We end Lech-Lecha on some really high notes. I was feeling for a while that the bible’s authors would be taking Abram down a peg, but I have clearly misremembered so far. As it stands, Genesis 17 ends with Abram’s head held high, he wins favor for his first son, a promise of a second son, and he only had to cut off the tip of his penis to get it! Sounds like a bargain to me.
Let’s think on that. This IS a bargain, isn’t it? Not in the sense that it’s inexpensive, but this is the third repetition of the Abraham covenant (from Genesis chapters 12 and 15), but the first that clearly stipulates that there is a cost associated. In Genesis 12, Abram’s condition was that he leave Haran and his father and journey to Canaan. In Genesis 15, God doesn’t require any conditions at all. (If anything, Abram is bargaining some conditions with God.)
More after the break.
Circumcision is the big new wrinkle in this relationship and it’s interesting just how encompassing it is. Not only does Abram and his (male) family need to be circumcised, as will all future males in his line, and any and all male slaves whether they are members of his family or not. (Never mind that one day his family will be brought OUT of bondage; this seems very odd to me that the future Israelites could have Israelite slaves. Slavery is a big part of the rules that Moses will be given later, but I don’t recall Israelite-on-Israelite slavery.) The eight day rule is very interesting and it’s not clear why that number is chosen. Since Abram hasn’t been introduced to the Sabbath yet, no mention is made of what happens if the eighth day happens to be the Sabbath.
Another big change is the new names. Abram (אַבְרָם) is now Abraham (אַבְרָהָם) and Sarai (שרי) is now Sarah (שרה). Not speaking any Hebrew, I can’t tell much about what these changes mean. What is interesting is that this is the first case of a name change in the Torah: Jacob, Joseph, Joshua, and many others will undergo a similar process, usually when they are changed or touched by God in some way. In this case, Abram receives his name as part of the covenant, even before God explains the circumcision bit, but Sarah’s name change happens after. Is there any significance to this? Perhaps not. Looking forward, it’s interesting that Abraham’s new name really sticks and he is never called “Abram” again. This was not true of either Jacob or Joseph, for example, who were either called almost exclusively by their original name (Joseph) or had the twi used interchangeably (Jacob).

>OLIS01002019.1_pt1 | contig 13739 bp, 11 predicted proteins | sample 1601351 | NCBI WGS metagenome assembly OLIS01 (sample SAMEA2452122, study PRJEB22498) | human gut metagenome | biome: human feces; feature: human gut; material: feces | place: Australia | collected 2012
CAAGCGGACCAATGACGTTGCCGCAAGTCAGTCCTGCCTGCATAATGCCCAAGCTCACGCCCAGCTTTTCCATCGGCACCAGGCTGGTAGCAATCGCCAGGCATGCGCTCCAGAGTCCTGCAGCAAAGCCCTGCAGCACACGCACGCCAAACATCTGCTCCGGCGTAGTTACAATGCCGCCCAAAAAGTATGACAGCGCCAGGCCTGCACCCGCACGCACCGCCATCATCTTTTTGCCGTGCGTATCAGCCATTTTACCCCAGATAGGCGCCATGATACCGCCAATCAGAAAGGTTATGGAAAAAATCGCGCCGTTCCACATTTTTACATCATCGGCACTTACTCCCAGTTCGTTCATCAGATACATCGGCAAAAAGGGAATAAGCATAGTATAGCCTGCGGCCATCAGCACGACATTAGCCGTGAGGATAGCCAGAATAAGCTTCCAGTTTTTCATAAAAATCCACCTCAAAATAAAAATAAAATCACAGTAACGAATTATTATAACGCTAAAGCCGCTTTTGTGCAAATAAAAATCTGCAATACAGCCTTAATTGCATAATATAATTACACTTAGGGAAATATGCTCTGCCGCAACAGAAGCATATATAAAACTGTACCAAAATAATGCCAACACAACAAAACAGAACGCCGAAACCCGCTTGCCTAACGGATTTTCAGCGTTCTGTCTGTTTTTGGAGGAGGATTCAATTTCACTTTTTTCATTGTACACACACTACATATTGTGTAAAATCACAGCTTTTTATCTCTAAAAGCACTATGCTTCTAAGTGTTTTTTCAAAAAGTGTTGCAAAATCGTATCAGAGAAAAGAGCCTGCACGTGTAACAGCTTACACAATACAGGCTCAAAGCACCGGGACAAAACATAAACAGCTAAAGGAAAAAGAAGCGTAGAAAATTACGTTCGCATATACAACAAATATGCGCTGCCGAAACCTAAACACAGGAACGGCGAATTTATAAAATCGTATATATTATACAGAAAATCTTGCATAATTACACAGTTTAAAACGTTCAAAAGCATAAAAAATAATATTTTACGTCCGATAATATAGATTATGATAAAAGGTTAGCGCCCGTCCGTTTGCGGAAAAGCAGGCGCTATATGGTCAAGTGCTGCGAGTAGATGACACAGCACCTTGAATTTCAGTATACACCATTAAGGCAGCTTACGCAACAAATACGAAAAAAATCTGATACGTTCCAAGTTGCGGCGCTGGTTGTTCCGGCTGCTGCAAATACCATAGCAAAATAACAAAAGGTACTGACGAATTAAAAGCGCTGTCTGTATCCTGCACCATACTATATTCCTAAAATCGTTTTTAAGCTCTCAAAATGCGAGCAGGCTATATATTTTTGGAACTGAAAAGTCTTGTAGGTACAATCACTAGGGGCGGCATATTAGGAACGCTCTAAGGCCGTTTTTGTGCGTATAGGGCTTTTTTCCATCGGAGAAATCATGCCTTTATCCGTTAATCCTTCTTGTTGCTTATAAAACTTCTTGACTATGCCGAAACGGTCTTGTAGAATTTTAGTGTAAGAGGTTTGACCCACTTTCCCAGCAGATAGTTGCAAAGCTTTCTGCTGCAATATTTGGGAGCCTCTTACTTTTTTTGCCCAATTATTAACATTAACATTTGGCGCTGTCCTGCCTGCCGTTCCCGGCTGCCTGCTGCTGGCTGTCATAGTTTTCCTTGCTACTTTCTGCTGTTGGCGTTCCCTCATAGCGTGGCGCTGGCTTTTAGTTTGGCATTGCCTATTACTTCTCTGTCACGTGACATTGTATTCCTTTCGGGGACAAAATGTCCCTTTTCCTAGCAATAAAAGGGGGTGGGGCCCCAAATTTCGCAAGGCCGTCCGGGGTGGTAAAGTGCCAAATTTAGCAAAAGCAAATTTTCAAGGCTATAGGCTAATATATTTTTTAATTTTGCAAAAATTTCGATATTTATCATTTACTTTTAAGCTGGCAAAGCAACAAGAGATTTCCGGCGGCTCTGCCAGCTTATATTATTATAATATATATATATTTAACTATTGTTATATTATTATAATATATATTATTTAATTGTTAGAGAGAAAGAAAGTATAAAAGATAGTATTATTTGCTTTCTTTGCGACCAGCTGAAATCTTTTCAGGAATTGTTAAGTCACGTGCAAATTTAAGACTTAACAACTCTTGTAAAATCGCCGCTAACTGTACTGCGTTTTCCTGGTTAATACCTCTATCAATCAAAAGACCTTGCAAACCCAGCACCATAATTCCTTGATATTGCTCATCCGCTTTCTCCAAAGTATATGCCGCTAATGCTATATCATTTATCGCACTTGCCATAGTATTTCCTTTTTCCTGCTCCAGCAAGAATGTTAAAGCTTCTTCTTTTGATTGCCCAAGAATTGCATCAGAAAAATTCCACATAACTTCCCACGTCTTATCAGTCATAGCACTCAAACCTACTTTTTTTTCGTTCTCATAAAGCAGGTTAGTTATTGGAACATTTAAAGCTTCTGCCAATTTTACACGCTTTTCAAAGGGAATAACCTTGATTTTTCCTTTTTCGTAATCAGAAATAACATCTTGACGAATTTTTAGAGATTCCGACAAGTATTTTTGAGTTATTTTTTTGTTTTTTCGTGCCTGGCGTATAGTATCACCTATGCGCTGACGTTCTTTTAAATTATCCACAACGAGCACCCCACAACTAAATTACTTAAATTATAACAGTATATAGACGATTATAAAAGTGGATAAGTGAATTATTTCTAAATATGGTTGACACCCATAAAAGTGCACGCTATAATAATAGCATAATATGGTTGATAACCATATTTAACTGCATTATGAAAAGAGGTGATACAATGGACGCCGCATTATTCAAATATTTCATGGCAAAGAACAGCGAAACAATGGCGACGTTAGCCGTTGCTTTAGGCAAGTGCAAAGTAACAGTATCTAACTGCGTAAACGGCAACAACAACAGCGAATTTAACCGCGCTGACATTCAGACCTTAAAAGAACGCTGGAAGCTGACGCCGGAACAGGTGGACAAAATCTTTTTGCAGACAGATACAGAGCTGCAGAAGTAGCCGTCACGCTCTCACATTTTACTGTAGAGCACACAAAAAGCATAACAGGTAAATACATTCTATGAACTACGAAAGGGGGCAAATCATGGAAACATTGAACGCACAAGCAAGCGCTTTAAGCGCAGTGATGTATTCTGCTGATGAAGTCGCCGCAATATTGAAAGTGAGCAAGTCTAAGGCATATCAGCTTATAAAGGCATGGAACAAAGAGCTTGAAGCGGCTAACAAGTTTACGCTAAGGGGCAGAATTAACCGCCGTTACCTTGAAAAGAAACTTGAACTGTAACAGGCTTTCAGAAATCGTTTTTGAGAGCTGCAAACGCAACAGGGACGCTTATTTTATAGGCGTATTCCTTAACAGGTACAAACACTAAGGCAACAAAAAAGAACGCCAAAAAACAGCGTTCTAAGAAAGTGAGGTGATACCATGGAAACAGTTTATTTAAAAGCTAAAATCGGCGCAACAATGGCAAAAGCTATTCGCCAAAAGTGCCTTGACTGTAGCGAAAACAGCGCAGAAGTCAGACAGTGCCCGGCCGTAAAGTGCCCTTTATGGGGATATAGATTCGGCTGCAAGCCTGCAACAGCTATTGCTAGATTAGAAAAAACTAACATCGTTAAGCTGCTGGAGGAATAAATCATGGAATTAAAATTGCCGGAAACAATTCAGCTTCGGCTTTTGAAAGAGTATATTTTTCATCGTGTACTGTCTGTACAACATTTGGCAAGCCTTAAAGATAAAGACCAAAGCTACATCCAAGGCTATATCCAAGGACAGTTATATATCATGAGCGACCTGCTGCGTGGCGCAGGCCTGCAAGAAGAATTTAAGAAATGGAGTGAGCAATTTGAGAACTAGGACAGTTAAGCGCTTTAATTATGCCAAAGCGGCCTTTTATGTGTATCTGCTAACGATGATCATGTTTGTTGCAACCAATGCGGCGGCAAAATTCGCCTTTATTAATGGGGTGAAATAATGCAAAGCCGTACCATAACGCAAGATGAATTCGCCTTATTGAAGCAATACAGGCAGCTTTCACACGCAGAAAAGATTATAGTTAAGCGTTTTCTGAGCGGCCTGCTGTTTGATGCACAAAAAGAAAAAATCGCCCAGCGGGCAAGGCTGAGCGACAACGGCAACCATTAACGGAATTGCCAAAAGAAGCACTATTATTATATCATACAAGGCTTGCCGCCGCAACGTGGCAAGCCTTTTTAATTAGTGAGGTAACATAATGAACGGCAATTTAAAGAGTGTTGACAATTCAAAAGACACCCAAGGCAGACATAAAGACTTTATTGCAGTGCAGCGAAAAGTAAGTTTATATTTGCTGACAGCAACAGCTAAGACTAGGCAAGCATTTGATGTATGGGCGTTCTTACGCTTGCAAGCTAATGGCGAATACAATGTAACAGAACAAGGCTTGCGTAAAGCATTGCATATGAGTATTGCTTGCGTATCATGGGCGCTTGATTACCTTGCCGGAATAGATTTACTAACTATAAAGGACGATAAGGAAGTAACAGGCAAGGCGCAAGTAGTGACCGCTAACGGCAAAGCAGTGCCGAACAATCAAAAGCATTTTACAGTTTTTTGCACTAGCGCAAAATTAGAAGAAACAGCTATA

A few more things I noticed:
- Abraham laughs at God and gets away with it! Sarah will do this soon, on her first meeting with an angel, and she will be scolded for it (and then lie to God about it. Not a great day for her.) Isaac’s name means “He laughs” or “He will laugh” and so to have both of his parents laugh at God at the thought of his birth to be good symmetry.
- But having laughed at God, Abraham also lies to him and isn’t called on it. Abraham claims that he is 100 years old when the narrator says that he is 99. Close enough to be just a gloss, but these details are rarely stuck in there without thought. Could it be that the double parallel with bough Sarah and Abraham laughing and lying to God was deliberate? And in both cases, Sarah was scolded for it, but not Abraham. Is it because he’s the patriarch? Because he’s good and “walks with God” while she’s flawed, so small things can be forgiven? Is it because of her gender? Is God just still angry with her for mistreating Hagar? Someone could probably write a thesis on this.
- Having lost some points in my book, Abraham picks up a dozen more with his defense of Ishmael. When God tells Abraham that he will be given another son, it’s nice that his first thought is to his eldest and ensuring that God gives him a blessing. And he does, even better than the similar version in Genesis 15. This time, Ishmael is no “wild ass”, just a great nation.
The chapter ends with Abraham being circumcised with his whole family. In reading this, I can’t help but remember the Rape of Dinah and the aftermath of that story, when a tribe is attacked and wiped out while all the men were.. er.. unable to fight properly due to their recent circumcisions. Glad that didn’t happen this time.
And that ends Lech-Lecha. I’ll follow up with a post about interesting things that Rashi had to say about it, but Vayeira is about to appear.
Up next: Abraham and Sarah entertain guests!